We are in the heat of an Australian summer when I pull my car up outside a sheep station.
Sheep lay on the ground not moving, and I can't tell if they are alive or not.
Further from the fence line I can see rotting carcasses of sheep, their eyes and stomach open and being picked at by birds.
I take photos on my phone and look up the number for the RSPCA.
Before they even answer, I am furious.
I know that no one may ever come, and even if they do it may be days or weeks away.
Prosecution for animal cruelty is so unlikely I don't even give it a thought.
Anyone who works or volunteers in animal protection will know exactly how I am feeling.
But our anger is misdirected, the RSPCA isn't to blame. This is the government's fault.
Animal protection laws have been set up to fail in Australia, and the RSPCA is just a symptom of a much greater conspiracy of oppression.
Before you think I am being sensationalist consider this: Every piece of criminal legislation in this country is fully funded by the government - except animal cruelty laws.
Instead, animal protection issues are primarily investigated and prosecuted by private charities, making the Prevention of Cruelty to Animals Act the only piece of legislation in NSW that requires fundraising from the public to be enforced.
Imagine if the police had to hold a cupcake day to raise the money to investigate drug labs, or a drink-driving charity had to organise a fun-run to raise the money to investigate and charge people who caused accidents while driving under the influence.
Sounds absurd, and it is.
Of course, the government will tell us that they give these charities grants and other funding to do their work- but when you look a little closer at these numbers, it reveals how little our government really cares about animal protection.
The New South Wales government covers only about 6 per cent of the RSPCA's costs for law enforcement.
In other states, it's a little higher - in Queensland the state government covers around 13 per cent and in Victoria, about 18 per cent.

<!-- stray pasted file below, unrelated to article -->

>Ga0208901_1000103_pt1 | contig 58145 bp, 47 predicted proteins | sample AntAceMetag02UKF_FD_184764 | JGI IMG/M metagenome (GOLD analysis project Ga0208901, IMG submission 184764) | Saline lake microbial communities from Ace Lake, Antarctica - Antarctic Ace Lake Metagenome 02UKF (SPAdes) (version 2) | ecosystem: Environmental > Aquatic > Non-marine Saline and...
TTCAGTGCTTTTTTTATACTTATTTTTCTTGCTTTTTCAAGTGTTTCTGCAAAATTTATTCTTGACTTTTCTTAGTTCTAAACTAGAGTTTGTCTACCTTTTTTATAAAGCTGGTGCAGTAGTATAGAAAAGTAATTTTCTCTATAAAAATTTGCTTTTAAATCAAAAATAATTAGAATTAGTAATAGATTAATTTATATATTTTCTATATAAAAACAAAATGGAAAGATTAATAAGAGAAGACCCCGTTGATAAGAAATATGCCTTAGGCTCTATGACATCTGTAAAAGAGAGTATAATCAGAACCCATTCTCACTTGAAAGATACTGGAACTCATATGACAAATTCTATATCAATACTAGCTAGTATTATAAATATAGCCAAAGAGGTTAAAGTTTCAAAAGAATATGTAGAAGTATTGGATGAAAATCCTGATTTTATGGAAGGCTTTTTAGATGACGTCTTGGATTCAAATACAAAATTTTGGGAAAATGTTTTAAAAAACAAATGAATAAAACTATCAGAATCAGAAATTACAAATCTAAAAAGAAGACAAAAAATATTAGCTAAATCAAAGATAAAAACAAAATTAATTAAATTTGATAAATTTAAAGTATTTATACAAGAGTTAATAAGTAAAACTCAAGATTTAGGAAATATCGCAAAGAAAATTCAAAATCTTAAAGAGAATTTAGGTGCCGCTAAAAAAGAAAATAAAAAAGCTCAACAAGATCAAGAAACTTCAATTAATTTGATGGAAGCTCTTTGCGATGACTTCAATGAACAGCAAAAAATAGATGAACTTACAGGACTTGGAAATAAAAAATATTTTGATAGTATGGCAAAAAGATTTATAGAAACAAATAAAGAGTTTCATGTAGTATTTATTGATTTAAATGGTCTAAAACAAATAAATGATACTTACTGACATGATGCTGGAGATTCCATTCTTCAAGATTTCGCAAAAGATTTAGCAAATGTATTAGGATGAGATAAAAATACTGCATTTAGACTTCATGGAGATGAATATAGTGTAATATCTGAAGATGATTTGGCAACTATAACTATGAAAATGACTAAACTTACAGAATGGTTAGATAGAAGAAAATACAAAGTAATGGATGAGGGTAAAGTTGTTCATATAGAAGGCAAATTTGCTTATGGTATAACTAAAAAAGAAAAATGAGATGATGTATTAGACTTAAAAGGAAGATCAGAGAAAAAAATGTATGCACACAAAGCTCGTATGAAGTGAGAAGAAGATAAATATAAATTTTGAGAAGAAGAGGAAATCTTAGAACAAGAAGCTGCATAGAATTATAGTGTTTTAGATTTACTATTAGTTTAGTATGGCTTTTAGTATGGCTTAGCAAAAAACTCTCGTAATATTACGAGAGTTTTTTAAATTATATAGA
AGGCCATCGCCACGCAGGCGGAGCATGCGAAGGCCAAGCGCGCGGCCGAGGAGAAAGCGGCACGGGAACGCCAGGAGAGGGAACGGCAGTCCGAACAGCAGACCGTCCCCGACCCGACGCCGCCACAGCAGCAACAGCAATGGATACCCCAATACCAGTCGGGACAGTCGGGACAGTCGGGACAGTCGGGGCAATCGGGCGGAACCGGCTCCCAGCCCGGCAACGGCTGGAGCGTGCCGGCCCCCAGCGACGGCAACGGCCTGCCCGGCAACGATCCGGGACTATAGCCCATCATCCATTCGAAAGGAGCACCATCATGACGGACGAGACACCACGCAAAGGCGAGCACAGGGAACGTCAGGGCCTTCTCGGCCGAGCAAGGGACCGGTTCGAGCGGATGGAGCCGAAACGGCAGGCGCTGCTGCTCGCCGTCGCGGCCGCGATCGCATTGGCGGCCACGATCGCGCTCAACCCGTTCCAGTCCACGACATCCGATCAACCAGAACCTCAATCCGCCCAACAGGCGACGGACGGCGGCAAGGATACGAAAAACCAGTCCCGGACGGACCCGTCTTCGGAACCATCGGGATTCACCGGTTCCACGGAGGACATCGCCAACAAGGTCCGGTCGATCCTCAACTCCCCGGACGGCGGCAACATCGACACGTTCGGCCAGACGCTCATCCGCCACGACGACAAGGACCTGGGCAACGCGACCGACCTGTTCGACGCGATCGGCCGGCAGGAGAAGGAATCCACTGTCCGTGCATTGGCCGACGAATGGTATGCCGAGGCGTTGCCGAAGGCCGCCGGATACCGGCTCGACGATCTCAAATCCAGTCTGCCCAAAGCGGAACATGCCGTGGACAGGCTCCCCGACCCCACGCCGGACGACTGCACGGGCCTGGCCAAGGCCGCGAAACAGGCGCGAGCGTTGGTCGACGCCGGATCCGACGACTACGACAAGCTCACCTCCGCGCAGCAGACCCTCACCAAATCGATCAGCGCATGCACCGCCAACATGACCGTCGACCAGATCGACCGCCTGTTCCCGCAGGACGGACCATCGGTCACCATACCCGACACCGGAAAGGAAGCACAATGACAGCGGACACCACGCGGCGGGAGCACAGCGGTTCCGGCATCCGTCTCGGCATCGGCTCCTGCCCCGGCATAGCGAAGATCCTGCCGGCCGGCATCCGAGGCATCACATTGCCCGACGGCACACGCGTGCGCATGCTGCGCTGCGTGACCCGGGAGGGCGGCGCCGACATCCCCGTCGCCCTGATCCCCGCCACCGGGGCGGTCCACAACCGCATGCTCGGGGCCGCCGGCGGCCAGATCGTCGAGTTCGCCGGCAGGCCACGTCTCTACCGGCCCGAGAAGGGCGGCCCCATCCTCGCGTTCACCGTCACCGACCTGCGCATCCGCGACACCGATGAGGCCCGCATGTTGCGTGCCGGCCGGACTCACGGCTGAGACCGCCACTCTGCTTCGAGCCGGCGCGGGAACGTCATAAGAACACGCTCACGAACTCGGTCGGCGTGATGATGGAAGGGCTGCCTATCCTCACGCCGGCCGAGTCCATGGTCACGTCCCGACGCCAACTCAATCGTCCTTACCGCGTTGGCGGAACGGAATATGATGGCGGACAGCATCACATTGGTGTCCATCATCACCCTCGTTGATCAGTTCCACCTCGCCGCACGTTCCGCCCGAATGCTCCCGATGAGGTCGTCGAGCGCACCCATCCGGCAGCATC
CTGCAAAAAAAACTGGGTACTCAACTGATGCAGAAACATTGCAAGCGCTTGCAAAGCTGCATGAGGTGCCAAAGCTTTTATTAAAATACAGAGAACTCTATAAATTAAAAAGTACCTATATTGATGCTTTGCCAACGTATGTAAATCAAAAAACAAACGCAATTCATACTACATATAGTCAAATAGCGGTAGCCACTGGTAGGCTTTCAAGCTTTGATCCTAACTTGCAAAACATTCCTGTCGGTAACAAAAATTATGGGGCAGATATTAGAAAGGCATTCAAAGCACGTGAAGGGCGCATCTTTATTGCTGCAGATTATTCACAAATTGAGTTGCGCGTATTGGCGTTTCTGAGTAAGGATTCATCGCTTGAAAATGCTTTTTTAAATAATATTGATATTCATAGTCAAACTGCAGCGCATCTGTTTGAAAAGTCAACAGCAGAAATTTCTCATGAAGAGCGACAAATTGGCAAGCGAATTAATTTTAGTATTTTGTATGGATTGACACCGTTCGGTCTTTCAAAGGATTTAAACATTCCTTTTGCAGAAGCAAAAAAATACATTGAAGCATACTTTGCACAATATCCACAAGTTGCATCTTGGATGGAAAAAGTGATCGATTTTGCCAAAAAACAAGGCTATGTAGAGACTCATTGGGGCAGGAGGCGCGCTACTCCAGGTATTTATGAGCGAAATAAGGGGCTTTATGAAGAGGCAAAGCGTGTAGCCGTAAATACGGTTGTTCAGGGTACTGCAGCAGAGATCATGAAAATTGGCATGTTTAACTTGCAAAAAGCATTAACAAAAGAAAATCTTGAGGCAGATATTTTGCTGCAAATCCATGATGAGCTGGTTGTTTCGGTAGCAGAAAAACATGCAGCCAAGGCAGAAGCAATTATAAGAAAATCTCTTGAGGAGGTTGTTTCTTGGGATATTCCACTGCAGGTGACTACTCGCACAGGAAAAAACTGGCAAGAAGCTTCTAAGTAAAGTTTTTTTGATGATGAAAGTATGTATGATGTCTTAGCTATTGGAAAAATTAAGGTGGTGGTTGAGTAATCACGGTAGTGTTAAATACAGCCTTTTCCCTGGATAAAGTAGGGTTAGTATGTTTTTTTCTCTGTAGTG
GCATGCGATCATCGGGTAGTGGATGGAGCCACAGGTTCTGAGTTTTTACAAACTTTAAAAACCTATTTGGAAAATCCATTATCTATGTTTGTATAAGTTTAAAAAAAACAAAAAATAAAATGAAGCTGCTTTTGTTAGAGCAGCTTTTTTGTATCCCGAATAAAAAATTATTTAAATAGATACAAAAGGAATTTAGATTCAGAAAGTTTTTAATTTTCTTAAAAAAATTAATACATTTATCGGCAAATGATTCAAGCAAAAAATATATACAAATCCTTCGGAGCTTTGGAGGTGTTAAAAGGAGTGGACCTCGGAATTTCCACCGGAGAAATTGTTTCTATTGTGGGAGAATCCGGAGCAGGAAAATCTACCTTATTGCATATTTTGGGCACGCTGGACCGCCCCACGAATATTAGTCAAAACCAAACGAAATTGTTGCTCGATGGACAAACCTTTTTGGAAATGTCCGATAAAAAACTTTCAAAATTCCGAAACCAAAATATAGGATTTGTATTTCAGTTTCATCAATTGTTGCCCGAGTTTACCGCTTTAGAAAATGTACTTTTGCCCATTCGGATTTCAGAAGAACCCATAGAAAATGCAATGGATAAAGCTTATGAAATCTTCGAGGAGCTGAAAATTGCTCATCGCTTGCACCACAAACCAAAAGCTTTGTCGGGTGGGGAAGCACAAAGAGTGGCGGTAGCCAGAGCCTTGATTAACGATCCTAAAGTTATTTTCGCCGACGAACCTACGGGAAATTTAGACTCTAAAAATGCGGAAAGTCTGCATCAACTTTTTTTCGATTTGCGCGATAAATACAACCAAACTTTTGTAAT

These pathetic dribbles of cash are reflected in the actual prosecutions that take place.
In the 2018-19 financial year, RSPCA NSW received more than 16,500 complaints of animal cruelty but initiated only 77 prosecutions.
Perhaps that's because the 6 per cent given by government doesn't even cover the staff wages for their less than 50 inspectors.
Staff wages, I should point out, that are only aabout $60,000 a year.
Meanwhile, this small number of inspectors are expected to oversee more than 70 million animals in the NSW agribusiness industry, and the many millions of native, wild, and companion animals, as well as animals used for entertainment and medical experimentation.
You may be wondering why the RSPCA aren't demanding more government funding. That's the jackpot question.
You see, the government decides which organisations will have the power to prosecute for animal cruelty - a privilege any charity would want to retain.
And it is the Agriculture Minister - who also represents the very industries that use animals for profit - that decides on behalf of the government which charities will retain or lose those prosecution powers.
The conflict of interest with animal protection laws falling under the very minister tasked with the role of protecting and promoting the financial gains of industries that use animals is obvious- but how far that conflict travels is disturbing.
The animal agribusiness industry will frequently call for the RSPCA to be stripped of its authority any time a farmer falls afoul of the law and looks doomed for prosecution.
And it works. Cut and dry prosecutions against agribusiness cruelty are often never pursued by the RSPCA, or mysteriously dropped at the last minute. In fact, in the 2018-19 financial year proactive inspections were conducted on only three of the tens of thousands of animal agribusiness operations in NSW.
The end result is a toothless tiger with little money, few staff, and a failing report card on animal protection.
The answer though is simple: The portfolio for animal protection must be moved away from the Agriculture Minister, to a minister who does not have the same conflict of interest, and there needs to be an Independent Office of Animal Protection that will oversee and fully fund enforcement of animal protection laws.
Until that happens I suspect the sheep in the yard will keep rotting, and the notion of "animal protection" will remain weakly existing in legislation - but never in practice.
Emma Hurst is a NSW Animal Justice Party MP.